Three cheers for the Irish

WAS it Cecil Rhodes or Kipling who said that to be born an Englishman was to draw first prize in the lottery of life? I grew up a free man in what was a free country.

Geoffrey Van Orden MEP

WAS it Cecil Rhodes or Kipling who said that to be born an Englishman was to draw first prize in the lottery of life? I grew up a free man in what was a free country. I wonder if we would say the same today.

We were justifiably proud of our history and our contribution to the world and optimistic about the future. These past 10 years under a Labour Government have seen the greatest erosion of our liberties. One aspect of this has been the readiness to hand powers to Brussels that should be exercised by British government.

We therefore owe enormous thanks to those Irish voters that derailed the Treaty of Lisbon - the EU Constitution under another name - last Thursday. It is a clear message that, when citizens are given the chance to say whether they want a further massive transfer of power to Brussels, they say no.

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The British Prime Minister has been quick to point to opinion polls in his quest for 42-day detention powers, but was arrogantly dismissive of such polls when they showed overwhelming demand across the UK for a popular vote on the Treaty of Lisbon. It is to the abiding shame of this government that it reneged on an election promise to give the British people that referendum. It is an even greater betrayal that it is prepared further to diminish our sovereign powers as a nation by handing over more authority to the EU.

I have found it difficult to explain why government ministers, not necessarily lacking patriotism as individuals, should have been so complicit in this exercise. One part of the explanation is lack of engagement and therefore failure to understand the wider implications of their decisions.

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It came home to me watching Home Office minister Tony McNulty on Question Time last Thursday evening. He was previously the immigration minister and is now minister of state for security, counter terrorism, crime and policing. He came up with the lame explanation that the Treaty of Lisbon was necessary to make an enlarged EU of 27 states function more efficiently. Regardless of what we might think of this objective, he didn't seem to know that it was the previous Treaty of Nice that was specifically designed to do this. More to the point, he spoke of the EU as if it was something separate from the responsibilities of British Government Ministers.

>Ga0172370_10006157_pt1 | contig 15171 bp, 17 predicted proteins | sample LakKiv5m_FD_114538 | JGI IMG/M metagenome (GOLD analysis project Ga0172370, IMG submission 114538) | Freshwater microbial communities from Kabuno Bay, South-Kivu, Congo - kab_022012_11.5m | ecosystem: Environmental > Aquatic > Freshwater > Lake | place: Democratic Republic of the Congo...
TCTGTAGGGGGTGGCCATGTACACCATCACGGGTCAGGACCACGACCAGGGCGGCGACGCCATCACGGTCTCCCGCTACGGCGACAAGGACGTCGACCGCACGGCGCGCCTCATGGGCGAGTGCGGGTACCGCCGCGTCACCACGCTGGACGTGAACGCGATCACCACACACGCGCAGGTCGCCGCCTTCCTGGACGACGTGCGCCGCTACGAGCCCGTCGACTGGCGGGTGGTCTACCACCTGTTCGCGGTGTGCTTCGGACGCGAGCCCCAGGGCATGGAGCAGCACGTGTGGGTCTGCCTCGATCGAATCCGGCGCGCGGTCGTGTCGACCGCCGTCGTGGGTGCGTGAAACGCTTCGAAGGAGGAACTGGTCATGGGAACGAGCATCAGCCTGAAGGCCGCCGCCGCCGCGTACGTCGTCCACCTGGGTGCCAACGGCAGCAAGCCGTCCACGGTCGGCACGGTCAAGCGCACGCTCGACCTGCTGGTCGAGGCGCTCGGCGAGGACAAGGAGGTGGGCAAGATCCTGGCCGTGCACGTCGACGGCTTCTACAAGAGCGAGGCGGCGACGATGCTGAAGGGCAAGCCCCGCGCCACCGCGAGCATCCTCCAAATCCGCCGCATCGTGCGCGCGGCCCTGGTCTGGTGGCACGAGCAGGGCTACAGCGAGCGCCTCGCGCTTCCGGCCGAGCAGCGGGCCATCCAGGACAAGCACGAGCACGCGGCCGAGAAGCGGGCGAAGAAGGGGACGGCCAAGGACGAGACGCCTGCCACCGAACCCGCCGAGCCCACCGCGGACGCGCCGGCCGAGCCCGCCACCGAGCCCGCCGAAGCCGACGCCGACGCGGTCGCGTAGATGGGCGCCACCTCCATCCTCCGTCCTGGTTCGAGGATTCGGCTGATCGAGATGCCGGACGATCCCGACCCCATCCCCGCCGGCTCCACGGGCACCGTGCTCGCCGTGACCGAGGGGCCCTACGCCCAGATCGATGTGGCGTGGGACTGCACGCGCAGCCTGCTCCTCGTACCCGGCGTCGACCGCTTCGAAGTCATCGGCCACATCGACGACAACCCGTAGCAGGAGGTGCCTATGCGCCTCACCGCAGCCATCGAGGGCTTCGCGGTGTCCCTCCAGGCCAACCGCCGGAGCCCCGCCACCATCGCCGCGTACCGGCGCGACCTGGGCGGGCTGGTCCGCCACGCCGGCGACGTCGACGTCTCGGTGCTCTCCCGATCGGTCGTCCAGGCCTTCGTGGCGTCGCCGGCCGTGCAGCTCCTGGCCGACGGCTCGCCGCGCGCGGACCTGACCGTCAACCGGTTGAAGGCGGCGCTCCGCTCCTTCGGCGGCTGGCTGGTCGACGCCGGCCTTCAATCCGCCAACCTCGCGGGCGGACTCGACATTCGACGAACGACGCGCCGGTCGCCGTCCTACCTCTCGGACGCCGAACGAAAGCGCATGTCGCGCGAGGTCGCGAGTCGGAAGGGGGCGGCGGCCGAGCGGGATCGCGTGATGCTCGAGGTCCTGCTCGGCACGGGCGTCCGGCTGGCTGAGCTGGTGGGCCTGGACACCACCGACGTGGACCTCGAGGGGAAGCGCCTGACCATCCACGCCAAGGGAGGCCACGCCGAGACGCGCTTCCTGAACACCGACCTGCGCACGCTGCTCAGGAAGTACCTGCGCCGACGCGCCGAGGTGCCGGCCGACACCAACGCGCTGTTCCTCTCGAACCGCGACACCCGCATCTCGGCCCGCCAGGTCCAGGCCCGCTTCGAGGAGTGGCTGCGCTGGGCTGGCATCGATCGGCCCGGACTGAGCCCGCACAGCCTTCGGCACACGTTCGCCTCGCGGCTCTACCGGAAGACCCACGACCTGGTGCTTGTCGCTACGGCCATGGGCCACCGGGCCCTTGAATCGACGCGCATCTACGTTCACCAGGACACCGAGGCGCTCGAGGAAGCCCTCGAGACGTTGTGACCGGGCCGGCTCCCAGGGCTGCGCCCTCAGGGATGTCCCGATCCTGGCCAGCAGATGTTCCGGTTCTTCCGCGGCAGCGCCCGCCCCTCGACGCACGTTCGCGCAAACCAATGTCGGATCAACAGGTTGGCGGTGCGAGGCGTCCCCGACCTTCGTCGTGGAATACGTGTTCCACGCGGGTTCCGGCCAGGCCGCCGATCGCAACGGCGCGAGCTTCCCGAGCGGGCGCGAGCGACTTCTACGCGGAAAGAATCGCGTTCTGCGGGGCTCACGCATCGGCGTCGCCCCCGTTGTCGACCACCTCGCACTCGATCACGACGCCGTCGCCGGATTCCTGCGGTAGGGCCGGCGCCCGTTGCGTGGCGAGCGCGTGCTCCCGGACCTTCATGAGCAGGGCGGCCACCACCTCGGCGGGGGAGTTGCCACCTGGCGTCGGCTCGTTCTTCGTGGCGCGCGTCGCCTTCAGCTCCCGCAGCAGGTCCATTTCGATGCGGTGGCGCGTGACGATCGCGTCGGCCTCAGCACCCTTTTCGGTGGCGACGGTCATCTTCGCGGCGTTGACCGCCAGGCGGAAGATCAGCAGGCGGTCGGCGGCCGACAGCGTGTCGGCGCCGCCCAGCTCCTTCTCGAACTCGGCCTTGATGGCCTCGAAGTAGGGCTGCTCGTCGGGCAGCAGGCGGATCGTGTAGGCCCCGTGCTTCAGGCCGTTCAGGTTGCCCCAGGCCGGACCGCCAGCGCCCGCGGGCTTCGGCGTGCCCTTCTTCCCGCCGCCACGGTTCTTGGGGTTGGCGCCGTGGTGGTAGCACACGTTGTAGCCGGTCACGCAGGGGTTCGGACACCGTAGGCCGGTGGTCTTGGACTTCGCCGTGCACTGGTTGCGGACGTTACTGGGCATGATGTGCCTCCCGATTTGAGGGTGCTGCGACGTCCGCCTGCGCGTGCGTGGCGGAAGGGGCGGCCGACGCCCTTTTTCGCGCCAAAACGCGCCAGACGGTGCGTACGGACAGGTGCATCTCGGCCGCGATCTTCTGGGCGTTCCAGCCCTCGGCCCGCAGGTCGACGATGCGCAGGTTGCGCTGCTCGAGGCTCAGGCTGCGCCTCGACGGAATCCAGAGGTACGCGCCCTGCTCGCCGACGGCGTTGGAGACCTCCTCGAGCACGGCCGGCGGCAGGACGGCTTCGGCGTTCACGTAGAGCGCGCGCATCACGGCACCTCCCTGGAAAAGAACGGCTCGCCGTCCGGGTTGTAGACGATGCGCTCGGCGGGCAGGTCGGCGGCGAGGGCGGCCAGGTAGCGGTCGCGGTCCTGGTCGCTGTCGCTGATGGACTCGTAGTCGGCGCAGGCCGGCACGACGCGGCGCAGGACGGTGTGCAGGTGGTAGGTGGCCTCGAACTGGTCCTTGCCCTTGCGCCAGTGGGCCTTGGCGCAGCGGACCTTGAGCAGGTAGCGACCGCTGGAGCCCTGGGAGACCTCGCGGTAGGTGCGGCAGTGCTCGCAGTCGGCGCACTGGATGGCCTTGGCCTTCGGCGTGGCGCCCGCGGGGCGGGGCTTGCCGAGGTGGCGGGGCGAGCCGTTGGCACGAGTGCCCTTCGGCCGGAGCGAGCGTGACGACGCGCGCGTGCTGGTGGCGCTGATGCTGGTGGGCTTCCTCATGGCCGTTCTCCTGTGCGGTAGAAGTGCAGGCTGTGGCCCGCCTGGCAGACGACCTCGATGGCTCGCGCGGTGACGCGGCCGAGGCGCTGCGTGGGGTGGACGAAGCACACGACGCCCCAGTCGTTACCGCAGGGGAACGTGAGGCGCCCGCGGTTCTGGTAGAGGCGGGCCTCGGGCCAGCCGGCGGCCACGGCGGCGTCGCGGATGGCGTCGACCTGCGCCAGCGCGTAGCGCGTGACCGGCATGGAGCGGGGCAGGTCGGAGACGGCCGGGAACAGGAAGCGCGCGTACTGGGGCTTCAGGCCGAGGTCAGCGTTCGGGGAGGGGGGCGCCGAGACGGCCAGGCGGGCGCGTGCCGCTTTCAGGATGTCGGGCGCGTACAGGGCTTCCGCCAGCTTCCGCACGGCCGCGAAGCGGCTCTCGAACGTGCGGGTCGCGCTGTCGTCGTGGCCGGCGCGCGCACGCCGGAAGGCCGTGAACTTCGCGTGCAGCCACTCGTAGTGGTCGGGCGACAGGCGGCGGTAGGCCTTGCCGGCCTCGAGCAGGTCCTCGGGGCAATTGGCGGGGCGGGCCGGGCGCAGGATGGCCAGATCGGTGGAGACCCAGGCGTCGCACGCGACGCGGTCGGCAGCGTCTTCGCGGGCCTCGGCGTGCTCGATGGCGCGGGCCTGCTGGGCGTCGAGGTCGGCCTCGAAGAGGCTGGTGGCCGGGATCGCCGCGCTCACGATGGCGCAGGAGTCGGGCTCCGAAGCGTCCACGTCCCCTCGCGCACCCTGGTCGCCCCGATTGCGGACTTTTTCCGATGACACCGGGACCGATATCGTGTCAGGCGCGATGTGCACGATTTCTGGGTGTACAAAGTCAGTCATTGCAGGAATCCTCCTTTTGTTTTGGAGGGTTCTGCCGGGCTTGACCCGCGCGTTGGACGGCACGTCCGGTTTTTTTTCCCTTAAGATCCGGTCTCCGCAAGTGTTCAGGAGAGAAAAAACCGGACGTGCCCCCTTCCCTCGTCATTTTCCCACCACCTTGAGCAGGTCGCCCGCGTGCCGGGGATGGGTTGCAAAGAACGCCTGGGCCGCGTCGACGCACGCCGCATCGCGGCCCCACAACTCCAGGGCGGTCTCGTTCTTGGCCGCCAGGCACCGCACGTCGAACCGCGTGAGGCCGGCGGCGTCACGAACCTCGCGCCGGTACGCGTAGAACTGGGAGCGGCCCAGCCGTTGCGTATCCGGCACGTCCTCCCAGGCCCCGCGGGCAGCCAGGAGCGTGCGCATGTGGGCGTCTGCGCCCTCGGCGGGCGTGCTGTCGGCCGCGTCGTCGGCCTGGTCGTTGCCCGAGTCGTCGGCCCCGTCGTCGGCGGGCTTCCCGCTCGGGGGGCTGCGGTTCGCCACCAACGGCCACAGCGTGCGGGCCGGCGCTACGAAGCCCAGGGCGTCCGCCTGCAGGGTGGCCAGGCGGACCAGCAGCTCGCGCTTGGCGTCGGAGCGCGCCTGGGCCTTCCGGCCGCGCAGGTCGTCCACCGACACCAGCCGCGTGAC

When asked what would happen if the Irish rejected the Treaty, he said “that was a matter for the EU”- as if it was nothing to do with the British Government. Let us remember that, without the agreement of a succession of British Ministers in the drafting phase, and the signature of Gordon Brown on the final document, the Treaty of Lisbon would not exist. And now, British Ministers have to go to Brussels to decide what happens next. They can't escape their responsibility.

I expect they will join with their continental counterparts and agree to drive through much of what was in the Treaty through a series of separate decisions in the EU Council of Ministers. That would demonstrate real contempt for democracy.

Geoffrey Van Orden is Conservative MEP for the East of England focusing on Essex and Suffolk. He can be contacted at 88 Rectory Lane, Chelmsford CM1 1RF or by email at:

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